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Jeffrey Eugenides' The Marriage Plot: A Review

“Mitchell loved Madeleine, who loved Leonard Bankhead, who loved marking notches on his …” let’s say, belt. (The book may not always be PG, but the review needs to be.)

Jeffrey Eugenides’ third novel, The Marriage Plot is, at its heart, a story about a love triangle. Were it that simple, however, the Pulitzer prize-winning, bestselling novelist of Middlesex and The Virgin Suicides would probably not have needed nine years to create it.


MADELEINE of the 19th Century Novel

The novel’s title is not a trick, at least not regarding its central concern. Eugenides quotes from the epigraph to Anthony Trollope's Barchester Towers, "The way of true love never works out, except at the end of an English novel," and in doing so puts a question in the reader’s mind the whole way through. How will this end? The math of a love triangle story is of course rather simple. Madeleine, the central figure of the novel in the sense that she is the one with most agency, will ultimately choose between these two men. It doesn’t take a master chess player to know the possibilities of how it might end, and yet even on this level Eugenides is rather clever. Better still, just as readers of Middlesex will remember that magnificent epic novel being about so much more than a hermaphrodite coming to terms with their identity, so too is the The Marriage Plot more than just a love story.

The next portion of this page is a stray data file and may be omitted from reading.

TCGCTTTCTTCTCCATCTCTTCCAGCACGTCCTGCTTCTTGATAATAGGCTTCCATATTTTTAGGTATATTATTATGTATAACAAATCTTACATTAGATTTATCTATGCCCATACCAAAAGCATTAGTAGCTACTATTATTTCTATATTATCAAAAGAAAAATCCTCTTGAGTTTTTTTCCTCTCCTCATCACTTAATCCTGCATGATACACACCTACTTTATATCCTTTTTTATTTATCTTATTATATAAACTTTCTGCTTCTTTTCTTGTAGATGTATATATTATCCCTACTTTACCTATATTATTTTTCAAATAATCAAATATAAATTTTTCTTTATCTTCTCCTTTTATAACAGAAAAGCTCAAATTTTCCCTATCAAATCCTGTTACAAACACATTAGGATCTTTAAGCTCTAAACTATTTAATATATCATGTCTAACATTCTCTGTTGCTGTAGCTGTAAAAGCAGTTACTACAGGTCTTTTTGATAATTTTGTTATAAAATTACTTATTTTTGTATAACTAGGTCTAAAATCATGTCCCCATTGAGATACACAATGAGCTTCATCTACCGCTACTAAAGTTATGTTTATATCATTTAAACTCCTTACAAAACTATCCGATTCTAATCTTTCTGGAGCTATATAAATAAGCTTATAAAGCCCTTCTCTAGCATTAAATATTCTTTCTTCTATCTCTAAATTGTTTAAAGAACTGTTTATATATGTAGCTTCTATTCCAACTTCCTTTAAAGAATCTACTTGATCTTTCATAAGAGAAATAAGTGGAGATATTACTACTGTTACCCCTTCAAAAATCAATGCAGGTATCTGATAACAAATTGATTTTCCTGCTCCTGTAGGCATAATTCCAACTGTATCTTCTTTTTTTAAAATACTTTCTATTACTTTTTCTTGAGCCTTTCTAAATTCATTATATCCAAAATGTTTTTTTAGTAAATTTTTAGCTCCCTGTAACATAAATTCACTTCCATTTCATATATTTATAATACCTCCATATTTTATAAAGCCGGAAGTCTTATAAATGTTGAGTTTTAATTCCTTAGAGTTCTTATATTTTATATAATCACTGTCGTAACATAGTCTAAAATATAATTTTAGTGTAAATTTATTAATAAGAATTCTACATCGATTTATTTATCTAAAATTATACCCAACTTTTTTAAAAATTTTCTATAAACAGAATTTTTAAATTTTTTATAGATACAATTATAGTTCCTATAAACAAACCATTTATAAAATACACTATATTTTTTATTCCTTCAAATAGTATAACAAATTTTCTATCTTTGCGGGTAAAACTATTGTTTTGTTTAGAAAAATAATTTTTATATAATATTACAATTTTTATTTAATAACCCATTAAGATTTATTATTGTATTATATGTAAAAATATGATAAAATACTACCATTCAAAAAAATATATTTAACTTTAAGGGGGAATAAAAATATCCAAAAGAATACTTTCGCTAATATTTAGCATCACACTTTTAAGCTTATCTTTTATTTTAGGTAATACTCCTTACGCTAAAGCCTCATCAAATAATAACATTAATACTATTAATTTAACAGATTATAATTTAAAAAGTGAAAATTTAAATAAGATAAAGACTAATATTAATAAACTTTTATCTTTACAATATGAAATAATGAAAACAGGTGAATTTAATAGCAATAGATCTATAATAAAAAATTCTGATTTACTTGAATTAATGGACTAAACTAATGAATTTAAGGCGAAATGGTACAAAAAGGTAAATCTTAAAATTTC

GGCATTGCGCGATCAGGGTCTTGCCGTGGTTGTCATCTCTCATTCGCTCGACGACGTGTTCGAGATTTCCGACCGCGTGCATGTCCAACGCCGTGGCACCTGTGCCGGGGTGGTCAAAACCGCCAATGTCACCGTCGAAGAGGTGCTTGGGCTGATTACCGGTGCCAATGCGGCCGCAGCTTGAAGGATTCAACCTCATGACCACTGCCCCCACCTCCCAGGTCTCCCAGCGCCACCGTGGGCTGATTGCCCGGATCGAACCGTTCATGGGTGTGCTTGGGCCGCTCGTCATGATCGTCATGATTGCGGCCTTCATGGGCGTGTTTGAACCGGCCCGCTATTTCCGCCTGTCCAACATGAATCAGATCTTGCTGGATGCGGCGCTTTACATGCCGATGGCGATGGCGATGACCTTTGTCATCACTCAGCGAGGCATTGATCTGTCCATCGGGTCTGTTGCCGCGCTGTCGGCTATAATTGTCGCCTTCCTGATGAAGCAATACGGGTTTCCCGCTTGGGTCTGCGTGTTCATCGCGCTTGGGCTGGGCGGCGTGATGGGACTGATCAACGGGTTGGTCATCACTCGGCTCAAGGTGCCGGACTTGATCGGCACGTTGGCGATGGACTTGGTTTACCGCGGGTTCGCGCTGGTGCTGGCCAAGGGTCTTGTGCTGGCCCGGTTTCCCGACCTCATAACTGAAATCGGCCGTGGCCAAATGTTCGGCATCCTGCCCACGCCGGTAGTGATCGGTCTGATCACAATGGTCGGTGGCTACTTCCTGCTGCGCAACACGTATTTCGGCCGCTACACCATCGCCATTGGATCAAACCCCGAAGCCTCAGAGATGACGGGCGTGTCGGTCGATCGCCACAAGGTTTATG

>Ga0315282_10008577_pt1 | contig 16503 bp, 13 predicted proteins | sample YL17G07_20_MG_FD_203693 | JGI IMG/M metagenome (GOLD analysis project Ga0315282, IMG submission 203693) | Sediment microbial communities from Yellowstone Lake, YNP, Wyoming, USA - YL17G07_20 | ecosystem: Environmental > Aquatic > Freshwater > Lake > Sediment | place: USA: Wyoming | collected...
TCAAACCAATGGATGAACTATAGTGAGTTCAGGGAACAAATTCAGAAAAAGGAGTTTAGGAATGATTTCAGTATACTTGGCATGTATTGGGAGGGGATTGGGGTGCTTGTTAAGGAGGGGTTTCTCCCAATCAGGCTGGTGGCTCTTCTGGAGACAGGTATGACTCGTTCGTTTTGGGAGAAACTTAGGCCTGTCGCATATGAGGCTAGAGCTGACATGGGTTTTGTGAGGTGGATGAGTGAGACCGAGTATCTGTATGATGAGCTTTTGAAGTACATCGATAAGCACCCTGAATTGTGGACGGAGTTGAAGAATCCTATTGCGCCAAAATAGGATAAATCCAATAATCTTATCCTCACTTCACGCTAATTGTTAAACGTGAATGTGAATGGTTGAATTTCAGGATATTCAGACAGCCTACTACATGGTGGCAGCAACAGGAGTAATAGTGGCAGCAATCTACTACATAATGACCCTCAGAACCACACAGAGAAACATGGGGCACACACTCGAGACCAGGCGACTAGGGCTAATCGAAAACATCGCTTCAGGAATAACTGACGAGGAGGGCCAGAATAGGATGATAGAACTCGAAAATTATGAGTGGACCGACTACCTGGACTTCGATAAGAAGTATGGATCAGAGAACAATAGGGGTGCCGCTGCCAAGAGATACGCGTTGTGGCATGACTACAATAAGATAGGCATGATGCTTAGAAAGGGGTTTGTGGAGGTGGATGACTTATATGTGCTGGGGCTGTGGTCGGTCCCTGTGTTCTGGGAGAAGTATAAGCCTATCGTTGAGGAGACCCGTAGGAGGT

The narrative is mostly set in the early 1980s on the campus of Brown University (where Eugenides did his first degree, living in the same home,  as he recently told a crowd at the New Yorker Festival, where Eugenides shared the stage with another Pulitzer winner, Jhumpa Lahiri). Madeleine loves 19th century literature. Much of the novel’s first section is as concerned with her falling in love with the post-modern-defending and brilliant Leonard as with her own defense of her love for “old-fashioned” novels by authors like Jane Austen and the Brontë sisters. It is to Eugenides’ enormous credit that the literature classes and literary theory discussions never come across as dry, and while achieving the necessary complexity to engage those readers with multiple degrees in literature, are also comprehensible, even downright interesting, to us lay readers.

Then Eugenides takes his narrative up a level. For if Madeleine is compelling as a central figure, when the author suddenly shifts genders and perspectives and takes us into Leonard’s story, the novel hits its stride. Leonard is far and away the most intriguing and harrowing of the book’s characters.


For the rest of this article written for Chapters, Indigo visit Eugenides' The Marriage Plot Review